Food Puzzles are indicated for boarders who are healthy, bored, active, and especially those that pace or bark from the following categories: 
solicitive, sympathetic, social, excitatory. 

It may help separation anxiety barkers to turn their mind to something else. It is not usually helpful for territorial, fearful, threatening, or food possessive barkers.

How do we select dogs for food puzzles?
This can be determined either from a food list generated by a supervisor, or from notes written on the kennel card.  Examples are:

  • FP Feeding:  = this dog does well eating from Food Puzzles
  • Bowl Feeding = This dog does better from a bowl (i.e. is quiet and relaxed)
  • Special diet = Perhaps the owner brought in special food or bowl, or the dog is on a allergic or prescription diet.  In some cases this food can still be put into a puzzle.
  • Anesthetic case = In general, dogs scheduled for anesthesia should have no food for 12 hours before the procedure, and no water from 2 hours before.
  • Eliminates in kennel = dogs who eliminate in the kennel regularly cannot be fed from FPs because of the potential contamination. These dogs are either urine marking (stressed, un-neutered, untrained, or all three), or cannot control their bowels.  Attempt to feed them either once a day, or earlier in the evening, and let them out to eliminate late before leaving.  If kennel elimination persists, notify a DVM to examine for illness or parasites.  Note that forcing a dog to eliminate in its own living space damages the owner's efforts at house training.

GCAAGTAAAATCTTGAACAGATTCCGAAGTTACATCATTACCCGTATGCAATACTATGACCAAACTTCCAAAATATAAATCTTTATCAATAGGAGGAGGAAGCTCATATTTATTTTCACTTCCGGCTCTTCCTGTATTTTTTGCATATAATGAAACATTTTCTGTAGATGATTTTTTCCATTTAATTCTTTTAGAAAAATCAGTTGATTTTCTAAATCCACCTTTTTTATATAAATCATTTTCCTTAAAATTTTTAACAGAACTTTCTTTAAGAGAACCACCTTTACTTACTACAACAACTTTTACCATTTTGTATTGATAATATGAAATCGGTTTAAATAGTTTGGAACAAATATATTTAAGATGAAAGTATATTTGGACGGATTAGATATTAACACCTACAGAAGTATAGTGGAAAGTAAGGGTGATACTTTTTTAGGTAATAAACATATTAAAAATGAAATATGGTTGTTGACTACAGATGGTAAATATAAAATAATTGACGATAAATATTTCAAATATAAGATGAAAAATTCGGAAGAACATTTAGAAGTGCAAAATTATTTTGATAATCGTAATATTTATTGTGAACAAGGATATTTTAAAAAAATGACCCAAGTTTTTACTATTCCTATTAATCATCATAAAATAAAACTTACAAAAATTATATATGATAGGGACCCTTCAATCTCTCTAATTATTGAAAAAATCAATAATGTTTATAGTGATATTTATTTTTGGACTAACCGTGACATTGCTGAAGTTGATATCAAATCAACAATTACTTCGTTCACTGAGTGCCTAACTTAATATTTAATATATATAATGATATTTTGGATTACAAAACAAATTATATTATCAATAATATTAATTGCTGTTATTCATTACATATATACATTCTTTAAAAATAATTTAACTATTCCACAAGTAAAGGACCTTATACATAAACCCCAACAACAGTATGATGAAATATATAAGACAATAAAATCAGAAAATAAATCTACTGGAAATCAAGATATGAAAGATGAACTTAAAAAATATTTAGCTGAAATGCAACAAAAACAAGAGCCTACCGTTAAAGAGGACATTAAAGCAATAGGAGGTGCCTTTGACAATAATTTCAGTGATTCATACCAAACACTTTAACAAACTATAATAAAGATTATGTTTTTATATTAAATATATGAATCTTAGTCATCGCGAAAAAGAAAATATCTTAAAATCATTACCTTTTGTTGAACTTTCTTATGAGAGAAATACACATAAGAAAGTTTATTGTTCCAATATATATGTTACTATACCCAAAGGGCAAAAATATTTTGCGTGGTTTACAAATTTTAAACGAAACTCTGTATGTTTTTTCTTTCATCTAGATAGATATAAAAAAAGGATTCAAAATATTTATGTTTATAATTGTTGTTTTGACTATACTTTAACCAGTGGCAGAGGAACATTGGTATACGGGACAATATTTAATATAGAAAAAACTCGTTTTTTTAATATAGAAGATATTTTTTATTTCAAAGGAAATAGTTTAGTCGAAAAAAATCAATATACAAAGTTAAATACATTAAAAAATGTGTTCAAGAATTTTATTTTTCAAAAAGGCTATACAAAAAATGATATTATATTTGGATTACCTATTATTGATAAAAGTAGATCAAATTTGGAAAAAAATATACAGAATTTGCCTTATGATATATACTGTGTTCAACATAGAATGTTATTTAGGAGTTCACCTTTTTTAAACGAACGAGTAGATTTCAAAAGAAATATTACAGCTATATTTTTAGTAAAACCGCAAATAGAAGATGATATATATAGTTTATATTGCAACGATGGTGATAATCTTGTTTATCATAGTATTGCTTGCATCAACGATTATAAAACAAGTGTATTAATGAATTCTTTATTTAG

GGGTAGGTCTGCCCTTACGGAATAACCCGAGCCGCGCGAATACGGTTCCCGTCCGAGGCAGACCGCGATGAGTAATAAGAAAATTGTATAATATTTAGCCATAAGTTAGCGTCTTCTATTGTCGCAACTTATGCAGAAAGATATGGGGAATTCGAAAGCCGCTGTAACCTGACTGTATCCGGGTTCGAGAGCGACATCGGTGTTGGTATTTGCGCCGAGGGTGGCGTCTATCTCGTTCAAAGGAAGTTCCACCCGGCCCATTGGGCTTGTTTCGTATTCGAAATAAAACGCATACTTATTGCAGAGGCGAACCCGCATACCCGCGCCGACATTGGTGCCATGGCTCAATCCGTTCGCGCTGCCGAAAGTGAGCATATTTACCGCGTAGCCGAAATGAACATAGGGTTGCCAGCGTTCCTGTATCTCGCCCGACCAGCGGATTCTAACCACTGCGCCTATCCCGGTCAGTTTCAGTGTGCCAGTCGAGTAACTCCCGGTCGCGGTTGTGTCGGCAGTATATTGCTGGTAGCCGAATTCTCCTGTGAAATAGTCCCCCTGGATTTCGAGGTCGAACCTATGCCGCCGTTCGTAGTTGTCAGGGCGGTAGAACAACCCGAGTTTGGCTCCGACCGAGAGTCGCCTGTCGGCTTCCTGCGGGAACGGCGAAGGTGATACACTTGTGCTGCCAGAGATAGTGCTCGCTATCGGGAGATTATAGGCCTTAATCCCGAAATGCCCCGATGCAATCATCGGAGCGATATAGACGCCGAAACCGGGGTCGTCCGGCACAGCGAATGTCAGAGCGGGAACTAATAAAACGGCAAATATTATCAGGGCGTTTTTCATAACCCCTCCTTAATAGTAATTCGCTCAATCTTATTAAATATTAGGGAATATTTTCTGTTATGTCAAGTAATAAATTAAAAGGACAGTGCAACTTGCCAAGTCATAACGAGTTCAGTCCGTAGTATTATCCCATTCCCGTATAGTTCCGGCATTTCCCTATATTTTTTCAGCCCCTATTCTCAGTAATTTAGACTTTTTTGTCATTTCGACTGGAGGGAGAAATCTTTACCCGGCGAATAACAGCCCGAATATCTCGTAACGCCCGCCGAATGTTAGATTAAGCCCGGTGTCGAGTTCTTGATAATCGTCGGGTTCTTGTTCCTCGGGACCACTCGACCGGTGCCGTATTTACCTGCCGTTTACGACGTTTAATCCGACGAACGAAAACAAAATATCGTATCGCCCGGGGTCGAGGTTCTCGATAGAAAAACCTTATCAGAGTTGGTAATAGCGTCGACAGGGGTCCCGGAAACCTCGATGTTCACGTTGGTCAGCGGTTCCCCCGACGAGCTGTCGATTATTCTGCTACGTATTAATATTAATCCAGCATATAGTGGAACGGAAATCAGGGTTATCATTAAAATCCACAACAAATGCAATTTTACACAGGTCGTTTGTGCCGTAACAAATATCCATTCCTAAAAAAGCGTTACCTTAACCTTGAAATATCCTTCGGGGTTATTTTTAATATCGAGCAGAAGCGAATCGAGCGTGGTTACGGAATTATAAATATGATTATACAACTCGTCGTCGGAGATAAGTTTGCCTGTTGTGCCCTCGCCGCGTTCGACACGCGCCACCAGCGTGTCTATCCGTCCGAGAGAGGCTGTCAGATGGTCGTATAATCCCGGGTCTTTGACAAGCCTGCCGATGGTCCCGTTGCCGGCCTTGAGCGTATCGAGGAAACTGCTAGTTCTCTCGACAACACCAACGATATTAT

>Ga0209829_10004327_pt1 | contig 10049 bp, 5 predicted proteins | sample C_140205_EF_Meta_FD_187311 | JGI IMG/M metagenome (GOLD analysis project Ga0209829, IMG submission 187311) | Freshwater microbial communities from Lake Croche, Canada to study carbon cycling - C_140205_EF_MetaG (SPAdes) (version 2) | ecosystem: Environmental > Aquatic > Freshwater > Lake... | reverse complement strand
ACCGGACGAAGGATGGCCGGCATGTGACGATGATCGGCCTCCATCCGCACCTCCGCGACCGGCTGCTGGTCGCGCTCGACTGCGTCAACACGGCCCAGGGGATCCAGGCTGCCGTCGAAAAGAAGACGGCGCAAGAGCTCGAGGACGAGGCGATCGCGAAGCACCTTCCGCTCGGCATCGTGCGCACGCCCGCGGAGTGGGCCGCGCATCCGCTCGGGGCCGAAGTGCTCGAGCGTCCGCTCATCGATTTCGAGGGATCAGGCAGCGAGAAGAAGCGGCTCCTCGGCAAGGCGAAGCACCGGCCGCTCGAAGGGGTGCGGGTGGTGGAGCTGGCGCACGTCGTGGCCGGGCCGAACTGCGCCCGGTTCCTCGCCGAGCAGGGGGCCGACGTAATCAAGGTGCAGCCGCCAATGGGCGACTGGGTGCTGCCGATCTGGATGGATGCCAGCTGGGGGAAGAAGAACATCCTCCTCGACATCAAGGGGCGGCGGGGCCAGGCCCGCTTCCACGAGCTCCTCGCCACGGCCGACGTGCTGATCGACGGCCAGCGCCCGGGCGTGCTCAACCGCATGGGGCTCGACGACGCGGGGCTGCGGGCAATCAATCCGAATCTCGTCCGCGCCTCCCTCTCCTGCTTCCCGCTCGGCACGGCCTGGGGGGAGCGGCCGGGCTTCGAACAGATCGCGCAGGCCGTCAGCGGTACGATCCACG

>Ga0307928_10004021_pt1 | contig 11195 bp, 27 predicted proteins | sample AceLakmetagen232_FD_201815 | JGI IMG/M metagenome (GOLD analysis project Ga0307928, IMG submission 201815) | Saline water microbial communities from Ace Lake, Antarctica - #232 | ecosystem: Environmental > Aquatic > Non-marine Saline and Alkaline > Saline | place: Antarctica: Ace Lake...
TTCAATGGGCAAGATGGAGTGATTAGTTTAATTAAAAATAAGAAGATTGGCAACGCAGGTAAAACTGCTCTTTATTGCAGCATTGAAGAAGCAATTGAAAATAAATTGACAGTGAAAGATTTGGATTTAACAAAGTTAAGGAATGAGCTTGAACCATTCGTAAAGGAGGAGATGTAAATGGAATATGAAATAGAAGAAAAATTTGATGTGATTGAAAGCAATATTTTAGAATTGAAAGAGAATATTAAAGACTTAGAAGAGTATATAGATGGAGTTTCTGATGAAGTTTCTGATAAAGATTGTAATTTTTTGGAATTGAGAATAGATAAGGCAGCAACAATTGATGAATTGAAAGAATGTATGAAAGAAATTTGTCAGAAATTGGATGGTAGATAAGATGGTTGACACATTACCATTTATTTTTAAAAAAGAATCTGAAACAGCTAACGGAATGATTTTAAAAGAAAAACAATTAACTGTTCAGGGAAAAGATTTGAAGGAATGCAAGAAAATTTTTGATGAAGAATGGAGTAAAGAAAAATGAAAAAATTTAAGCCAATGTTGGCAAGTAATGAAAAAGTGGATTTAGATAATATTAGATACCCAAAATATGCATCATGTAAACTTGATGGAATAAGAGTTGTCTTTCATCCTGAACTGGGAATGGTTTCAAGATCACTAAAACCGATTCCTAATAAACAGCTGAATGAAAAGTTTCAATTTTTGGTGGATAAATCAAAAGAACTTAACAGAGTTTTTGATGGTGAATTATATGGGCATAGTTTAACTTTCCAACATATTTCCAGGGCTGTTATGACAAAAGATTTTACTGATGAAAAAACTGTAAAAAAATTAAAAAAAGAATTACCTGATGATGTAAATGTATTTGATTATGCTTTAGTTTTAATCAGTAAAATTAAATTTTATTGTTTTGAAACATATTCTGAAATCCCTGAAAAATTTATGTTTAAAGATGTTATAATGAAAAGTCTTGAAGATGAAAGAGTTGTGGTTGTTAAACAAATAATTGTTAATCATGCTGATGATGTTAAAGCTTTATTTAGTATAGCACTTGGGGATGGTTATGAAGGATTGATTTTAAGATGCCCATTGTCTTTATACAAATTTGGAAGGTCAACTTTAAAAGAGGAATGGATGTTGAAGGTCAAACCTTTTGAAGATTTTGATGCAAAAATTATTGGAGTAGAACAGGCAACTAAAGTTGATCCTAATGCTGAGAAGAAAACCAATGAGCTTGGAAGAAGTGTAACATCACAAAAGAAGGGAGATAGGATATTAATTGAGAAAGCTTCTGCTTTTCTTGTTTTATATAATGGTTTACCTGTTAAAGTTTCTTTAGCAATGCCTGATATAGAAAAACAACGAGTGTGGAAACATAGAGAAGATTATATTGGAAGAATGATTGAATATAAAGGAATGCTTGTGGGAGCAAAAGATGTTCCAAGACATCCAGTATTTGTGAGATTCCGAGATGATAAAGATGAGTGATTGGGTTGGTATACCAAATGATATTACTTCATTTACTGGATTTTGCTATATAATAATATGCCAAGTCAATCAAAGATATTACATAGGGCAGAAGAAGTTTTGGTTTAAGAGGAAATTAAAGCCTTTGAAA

Exactly how do we use the food puzzle?

First thing in the am, fill a number of puzzles (e.g. Kongs), and walk through the kennel giving one to any BARKING dogs that are approved for puzzles.  (first priority is to calm them).  Then either begin to clean kennels and rotate dogs into the toilet area for elimination, or continue to feed the remaining pets.

  • If the dog finishes the puzzle and removes all the food - remove that one and either fill it from a local source of kibble, or give a new puzzle.  If the dog goes through it fast, give a frozen Kong instead since those take longer to obtain the food..
  • In general, start with a Kong size suited to the dog - small, medium, or large.
  •  If the dog ignores the puzzle and barks – implement the In-patient Barking Protocol to determine the cause of the barking, and the appropriate solution.  Consider a Kong with peanut butter.
  • If the dog spreads the food from the puzzle, but does not eat it, remove the food and puzzle.  Loose food is unsanitary, and may invite rodents into the kennel.
  • If the dog does well, likes the puzzles, continue to give puzzles throughout the day, stopping 2 hours before the evening toilet access.
  • Be sure each dog has an accurate weight at entry.  Most dogs lose weight in the kennel due to stress, and hyperactivity.  If the dog loses, or gains weight, then notify the tech dept leader or attending DVM.